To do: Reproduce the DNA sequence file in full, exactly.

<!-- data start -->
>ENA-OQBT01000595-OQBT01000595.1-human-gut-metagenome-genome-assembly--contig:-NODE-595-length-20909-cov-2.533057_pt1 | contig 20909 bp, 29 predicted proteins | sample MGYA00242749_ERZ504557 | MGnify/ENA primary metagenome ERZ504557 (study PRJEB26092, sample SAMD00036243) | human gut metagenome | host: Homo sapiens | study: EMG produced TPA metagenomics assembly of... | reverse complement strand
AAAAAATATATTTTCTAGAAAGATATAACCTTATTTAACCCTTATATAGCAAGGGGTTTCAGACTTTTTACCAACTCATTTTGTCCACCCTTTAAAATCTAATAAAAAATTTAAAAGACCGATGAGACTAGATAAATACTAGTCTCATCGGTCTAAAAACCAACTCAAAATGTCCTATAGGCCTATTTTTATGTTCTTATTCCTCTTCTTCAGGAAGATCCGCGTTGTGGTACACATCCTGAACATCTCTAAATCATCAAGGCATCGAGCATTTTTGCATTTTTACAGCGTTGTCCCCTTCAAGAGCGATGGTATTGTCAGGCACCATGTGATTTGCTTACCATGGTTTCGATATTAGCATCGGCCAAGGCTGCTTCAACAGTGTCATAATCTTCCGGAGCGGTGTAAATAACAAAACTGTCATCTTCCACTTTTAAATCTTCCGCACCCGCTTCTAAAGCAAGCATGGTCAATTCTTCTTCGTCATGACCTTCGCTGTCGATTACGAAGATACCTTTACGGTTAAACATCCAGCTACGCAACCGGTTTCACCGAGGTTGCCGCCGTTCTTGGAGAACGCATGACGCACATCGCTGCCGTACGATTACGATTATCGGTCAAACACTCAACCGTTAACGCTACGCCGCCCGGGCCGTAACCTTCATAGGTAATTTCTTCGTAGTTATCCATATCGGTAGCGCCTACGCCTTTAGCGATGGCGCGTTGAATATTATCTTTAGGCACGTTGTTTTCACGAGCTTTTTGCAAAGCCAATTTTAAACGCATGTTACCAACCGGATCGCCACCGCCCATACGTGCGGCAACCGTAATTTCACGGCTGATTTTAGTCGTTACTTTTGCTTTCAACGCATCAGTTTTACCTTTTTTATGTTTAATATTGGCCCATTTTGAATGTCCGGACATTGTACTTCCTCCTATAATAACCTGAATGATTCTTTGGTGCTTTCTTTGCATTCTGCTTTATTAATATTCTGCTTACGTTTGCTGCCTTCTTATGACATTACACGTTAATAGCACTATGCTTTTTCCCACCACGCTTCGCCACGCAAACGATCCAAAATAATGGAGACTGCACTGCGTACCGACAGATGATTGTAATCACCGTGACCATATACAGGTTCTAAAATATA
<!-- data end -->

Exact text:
>ENA-OQBT01000595-OQBT01000595.1-human-gut-metagenome-genome-assembly--contig:-NODE-595-length-20909-cov-2.533057_pt1 | contig 20909 bp, 29 predicted proteins | sample MGYA00242749_ERZ504557 | MGnify/ENA primary metagenome ERZ504557 (study PRJEB26092, sample SAMD00036243) | human gut metagenome | host: Homo sapiens | study: EMG produced TPA metagenomics assembly of... | reverse complement strand
AAAAAATATATTTTCTAGAAAGATATAACCTTATTTAACCCTTATATAGCAAGGGGTTTCAGACTTTTTACCAACTCATTTTGTCCACCCTTTAAAATCTAATAAAAAATTTAAAAGACCGATGAGACTAGATAAATACTAGTCTCATCGGTCTAAAAACCAACTCAAAATGTCCTATAGGCCTATTTTTATGTTCTTATTCCTCTTCTTCAGGAAGATCCGCGTTGTGGTACACATCCTGAACATCTCTAAATCATCAAGGCATCGAGCATTTTTGCATTTTTACAGCGTTGTCCCCTTCAAGAGCGATGGTATTGTCAGGCACCATGTGATTTGCTTACCATGGTTTCGATATTAGCATCGGCCAAGGCTGCTTCAACAGTGTCATAATCTTCCGGAGCGGTGTAAATAACAAAACTGTCATCTTCCACTTTTAAATCTTCCGCACCCGCTTCTAAAGCAAGCATGGTCAATTCTTCTTCGTCATGACCTTCGCTGTCGATTACGAAGATACCTTTACGGTTAAACATCCAGCTACGCAACCGGTTTCACCGAGGTTGCCGCCGTTCTTGGAGAACGCATGACGCACATCGCTGCCGTACGATTACGATTATCGGTCAAACACTCAACCGTTAACGCTACGCCGCCCGGGCCGTAACCTTCATAGGTAATTTCTTCGTAGTTATCCATATCGGTAGCGCCTACGCCTTTAGCGATGGCGCGTTGAATATTATCTTTAGGCACGTTGTTTTCACGAGCTTTTTGCAAAGCCAATTTTAAACGCATGTTACCAACCGGATCGCCACCGCCCATACGTGCGGCAACCGTAATTTCACGGCTGATTTTAGTCGTTACTTTTGCTTTCAACGCATCAGTTTTACCTTTTTTATGTTTAATATTGGCCCATTTTGAATGTCCGGACATTGTACTTCCTCCTATAATAACCTGAATGATTCTTTGGTGCTTTCTTTGCATTCTGCTTTATTAATATTCTGCTTACGTTTGCTGCCTTCTTATGACATTACACGTTAATAGCACTATGCTTTTTCCCACCACGCTTCGCCACGCAAACGATCCAAAATAATGGAGACTGCACTGCGTACCGACAGATGATTGTAATCACCGTGACCATATACAGGTTCTAAAATATA